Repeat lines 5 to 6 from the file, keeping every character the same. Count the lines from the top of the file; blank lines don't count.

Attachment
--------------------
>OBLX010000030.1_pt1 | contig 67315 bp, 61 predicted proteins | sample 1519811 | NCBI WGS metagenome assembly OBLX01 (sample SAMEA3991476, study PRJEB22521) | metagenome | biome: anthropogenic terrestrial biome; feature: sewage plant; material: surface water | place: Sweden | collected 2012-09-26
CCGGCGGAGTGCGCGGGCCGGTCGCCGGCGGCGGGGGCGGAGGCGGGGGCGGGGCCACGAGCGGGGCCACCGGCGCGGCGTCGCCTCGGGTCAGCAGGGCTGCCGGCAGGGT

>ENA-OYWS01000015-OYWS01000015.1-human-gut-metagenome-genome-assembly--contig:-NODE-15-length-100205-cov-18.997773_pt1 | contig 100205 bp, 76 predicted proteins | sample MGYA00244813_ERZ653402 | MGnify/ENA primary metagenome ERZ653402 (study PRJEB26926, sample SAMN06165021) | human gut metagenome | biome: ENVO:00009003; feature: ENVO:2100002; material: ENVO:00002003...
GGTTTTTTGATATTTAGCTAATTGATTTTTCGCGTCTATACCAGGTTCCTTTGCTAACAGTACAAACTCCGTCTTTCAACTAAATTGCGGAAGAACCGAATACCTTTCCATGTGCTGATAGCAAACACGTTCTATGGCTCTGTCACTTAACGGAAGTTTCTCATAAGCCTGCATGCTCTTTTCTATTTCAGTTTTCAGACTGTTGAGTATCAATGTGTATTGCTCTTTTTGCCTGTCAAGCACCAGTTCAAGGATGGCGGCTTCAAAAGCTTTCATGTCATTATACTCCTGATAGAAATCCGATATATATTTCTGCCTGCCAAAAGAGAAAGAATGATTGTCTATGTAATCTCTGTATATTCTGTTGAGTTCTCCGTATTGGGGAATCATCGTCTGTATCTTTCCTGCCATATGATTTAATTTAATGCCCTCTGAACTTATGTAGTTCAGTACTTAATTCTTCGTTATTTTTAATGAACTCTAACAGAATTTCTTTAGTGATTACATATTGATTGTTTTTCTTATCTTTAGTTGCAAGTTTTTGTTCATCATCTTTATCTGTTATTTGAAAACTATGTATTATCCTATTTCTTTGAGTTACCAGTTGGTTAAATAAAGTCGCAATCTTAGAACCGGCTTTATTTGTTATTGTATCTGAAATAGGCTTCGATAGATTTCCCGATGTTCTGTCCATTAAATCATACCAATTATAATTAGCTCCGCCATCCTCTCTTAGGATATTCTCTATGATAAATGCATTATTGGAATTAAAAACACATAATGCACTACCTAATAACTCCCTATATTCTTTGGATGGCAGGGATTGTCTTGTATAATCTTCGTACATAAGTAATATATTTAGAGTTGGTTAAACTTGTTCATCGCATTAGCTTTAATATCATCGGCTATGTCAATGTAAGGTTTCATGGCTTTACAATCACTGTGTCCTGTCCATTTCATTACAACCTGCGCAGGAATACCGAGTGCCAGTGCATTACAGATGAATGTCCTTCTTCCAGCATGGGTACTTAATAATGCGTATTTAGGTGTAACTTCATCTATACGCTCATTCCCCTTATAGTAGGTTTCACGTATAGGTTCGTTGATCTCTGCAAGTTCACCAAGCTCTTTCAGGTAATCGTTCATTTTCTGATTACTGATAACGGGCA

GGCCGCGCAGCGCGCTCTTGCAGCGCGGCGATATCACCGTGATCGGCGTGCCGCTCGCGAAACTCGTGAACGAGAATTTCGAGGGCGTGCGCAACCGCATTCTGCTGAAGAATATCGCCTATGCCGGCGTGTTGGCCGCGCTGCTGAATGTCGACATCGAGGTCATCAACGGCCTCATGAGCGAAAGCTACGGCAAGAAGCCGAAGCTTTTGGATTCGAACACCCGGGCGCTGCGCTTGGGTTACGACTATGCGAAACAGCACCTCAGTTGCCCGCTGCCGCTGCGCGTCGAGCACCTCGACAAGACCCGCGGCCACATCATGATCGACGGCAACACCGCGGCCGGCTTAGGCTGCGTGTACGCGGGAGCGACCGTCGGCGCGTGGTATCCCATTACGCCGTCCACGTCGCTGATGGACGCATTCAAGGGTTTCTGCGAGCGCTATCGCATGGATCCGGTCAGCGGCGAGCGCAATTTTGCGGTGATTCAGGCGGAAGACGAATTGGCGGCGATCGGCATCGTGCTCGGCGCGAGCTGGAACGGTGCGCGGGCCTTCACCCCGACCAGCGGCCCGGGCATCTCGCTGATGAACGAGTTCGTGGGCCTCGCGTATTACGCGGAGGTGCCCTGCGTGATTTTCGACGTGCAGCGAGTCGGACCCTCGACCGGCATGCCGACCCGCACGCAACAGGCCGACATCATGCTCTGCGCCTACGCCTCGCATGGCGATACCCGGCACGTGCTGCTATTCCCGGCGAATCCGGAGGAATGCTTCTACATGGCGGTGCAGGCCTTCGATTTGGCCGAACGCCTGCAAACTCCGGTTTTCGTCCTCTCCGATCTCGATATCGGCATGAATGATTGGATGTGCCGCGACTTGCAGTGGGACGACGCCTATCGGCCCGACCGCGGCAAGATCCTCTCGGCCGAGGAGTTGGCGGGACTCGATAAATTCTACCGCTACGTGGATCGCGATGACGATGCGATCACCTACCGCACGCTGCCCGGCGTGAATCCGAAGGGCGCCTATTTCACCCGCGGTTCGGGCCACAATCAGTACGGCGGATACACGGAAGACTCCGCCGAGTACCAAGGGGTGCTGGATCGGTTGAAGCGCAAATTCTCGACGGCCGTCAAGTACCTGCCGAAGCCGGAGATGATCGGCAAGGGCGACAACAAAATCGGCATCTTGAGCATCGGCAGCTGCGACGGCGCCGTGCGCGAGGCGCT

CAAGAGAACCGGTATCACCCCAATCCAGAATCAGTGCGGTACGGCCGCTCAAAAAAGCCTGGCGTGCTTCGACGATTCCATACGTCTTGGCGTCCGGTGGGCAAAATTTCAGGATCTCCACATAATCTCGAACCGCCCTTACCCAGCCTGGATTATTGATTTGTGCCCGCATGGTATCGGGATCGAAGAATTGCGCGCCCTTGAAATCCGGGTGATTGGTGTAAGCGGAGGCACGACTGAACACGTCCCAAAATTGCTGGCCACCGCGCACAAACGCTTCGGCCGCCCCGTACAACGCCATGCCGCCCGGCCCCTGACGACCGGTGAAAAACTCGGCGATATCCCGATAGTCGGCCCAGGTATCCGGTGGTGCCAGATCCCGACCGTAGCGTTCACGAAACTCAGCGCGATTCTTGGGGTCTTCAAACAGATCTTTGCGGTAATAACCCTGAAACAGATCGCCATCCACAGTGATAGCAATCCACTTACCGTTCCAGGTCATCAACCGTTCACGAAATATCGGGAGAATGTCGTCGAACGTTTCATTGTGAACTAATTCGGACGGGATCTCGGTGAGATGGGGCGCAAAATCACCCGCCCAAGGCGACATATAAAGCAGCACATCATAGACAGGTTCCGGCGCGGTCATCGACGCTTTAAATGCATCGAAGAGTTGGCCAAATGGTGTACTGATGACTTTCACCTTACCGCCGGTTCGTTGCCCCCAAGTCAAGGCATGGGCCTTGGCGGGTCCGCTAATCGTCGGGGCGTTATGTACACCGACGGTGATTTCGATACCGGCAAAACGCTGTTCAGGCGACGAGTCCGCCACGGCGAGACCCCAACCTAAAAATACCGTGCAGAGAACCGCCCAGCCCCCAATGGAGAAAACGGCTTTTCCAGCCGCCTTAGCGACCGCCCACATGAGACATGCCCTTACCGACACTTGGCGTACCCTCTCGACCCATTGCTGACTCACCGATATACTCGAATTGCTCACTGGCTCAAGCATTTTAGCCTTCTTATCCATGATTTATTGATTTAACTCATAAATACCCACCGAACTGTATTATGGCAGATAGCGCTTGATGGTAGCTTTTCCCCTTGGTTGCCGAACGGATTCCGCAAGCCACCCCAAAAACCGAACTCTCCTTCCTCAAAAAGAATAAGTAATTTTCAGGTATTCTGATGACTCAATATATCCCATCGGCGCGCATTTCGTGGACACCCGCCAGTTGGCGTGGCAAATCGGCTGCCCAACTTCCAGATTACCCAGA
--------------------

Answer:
GGCCGCGCAGCGCGCTCTTGCAGCGCGGCGATATCACCGTGATCGGCGTGCCGCTCGCGAAACTCGTGAACGAGAATTTCGAGGGCGTGCGCAACCGCATTCTGCTGAAGAATATCGCCTATGCCGGCGTGTTGGCCGCGCTGCTGAATGTCGACATCGAGGTCATCAACGGCCTCATGAGCGAAAGCTACGGCAAGAAGCCGAAGCTTTTGGATTCGAACACCCGGGCGCTGCGCTTGGGTTACGACTATGCGAAACAGCACCTCAGTTGCCCGCTGCCGCTGCGCGTCGAGCACCTCGACAAGACCCGCGGCCACATCATGATCGACGGCAACACCGCGGCCGGCTTAGGCTGCGTGTACGCGGGAGCGACCGTCGGCGCGTGGTATCCCATTACGCCGTCCACGTCGCTGATGGACGCATTCAAGGGTTTCTGCGAGCGCTATCGCATGGATCCGGTCAGCGGCGAGCGCAATTTTGCGGTGATTCAGGCGGAAGACGAATTGGCGGCGATCGGCATCGTGCTCGGCGCGAGCTGGAACGGTGCGCGGGCCTTCACCCCGACCAGCGGCCCGGGCATCTCGCTGATGAACGAGTTCGTGGGCCTCGCGTATTACGCGGAGGTGCCCTGCGTGATTTTCGACGTGCAGCGAGTCGGACCCTCGACCGGCATGCCGACCCGCACGCAACAGGCCGACATCATGCTCTGCGCCTACGCCTCGCATGGCGATACCCGGCACGTGCTGCTATTCCCGGCGAATCCGGAGGAATGCTTCTACATGGCGGTGCAGGCCTTCGATTTGGCCGAACGCCTGCAAACTCCGGTTTTCGTCCTCTCCGATCTCGATATCGGCATGAATGATTGGATGTGCCGCGACTTGCAGTGGGACGACGCCTATCGGCCCGACCGCGGCAAGATCCTCTCGGCCGAGGAGTTGGCGGGACTCGATAAATTCTACCGCTACGTGGATCGCGATGACGATGCGATCACCTACCGCACGCTGCCCGGCGTGAATCCGAAGGGCGCCTATTTCACCCGCGGTTCGGGCCACAATCAGTACGGCGGATACACGGAAGACTCCGCCGAGTACCAAGGGGTGCTGGATCGGTTGAAGCGCAAATTCTCGACGGCCGTCAAGTACCTGCCGAAGCCGGAGATGATCGGCAAGGGCGACAACAAAATCGGCATCTTGAGCATCGGCAGCTGCGACGGCGCCGTGCGCGAGGCGCT

CAAGAGAACCGGTATCACCCCAATCCAGAATCAGTGCGGTACGGCCGCTCAAAAAAGCCTGGCGTGCTTCGACGATTCCATACGTCTTGGCGTCCGGTGGGCAAAATTTCAGGATCTCCACATAATCTCGAACCGCCCTTACCCAGCCTGGATTATTGATTTGTGCCCGCATGGTATCGGGATCGAAGAATTGCGCGCCCTTGAAATCCGGGTGATTGGTGTAAGCGGAGGCACGACTGAACACGTCCCAAAATTGCTGGCCACCGCGCACAAACGCTTCGGCCGCCCCGTACAACGCCATGCCGCCCGGCCCCTGACGACCGGTGAAAAACTCGGCGATATCCCGATAGTCGGCCCAGGTATCCGGTGGTGCCAGATCCCGACCGTAGCGTTCACGAAACTCAGCGCGATTCTTGGGGTCTTCAAACAGATCTTTGCGGTAATAACCCTGAAACAGATCGCCATCCACAGTGATAGCAATCCACTTACCGTTCCAGGTCATCAACCGTTCACGAAATATCGGGAGAATGTCGTCGAACGTTTCATTGTGAACTAATTCGGACGGGATCTCGGTGAGATGGGGCGCAAAATCACCCGCCCAAGGCGACATATAAAGCAGCACATCATAGACAGGTTCCGGCGCGGTCATCGACGCTTTAAATGCATCGAAGAGTTGGCCAAATGGTGTACTGATGACTTTCACCTTACCGCCGGTTCGTTGCCCCCAAGTCAAGGCATGGGCCTTGGCGGGTCCGCTAATCGTCGGGGCGTTATGTACACCGACGGTGATTTCGATACCGGCAAAACGCTGTTCAGGCGACGAGTCCGCCACGGCGAGACCCCAACCTAAAAATACCGTGCAGAGAACCGCCCAGCCCCCAATGGAGAAAACGGCTTTTCCAGCCGCCTTAGCGACCGCCCACATGAGACATGCCCTTACCGACACTTGGCGTACCCTCTCGACCCATTGCTGACTCACCGATATACTCGAATTGCTCACTGGCTCAAGCATTTTAGCCTTCTTATCCATGATTTATTGATTTAACTCATAAATACCCACCGAACTGTATTATGGCAGATAGCGCTTGATGGTAGCTTTTCCCCTTGGTTGCCGAACGGATTCCGCAAGCCACCCCAAAAACCGAACTCTCCTTCCTCAAAAAGAATAAGTAATTTTCAGGTATTCTGATGACTCAATATATCCCATCGGCGCGCATTTCGTGGACACCCGCCAGTTGGCGTGGCAAATCGGCTGCCCAACTTCCAGATTACCCAGA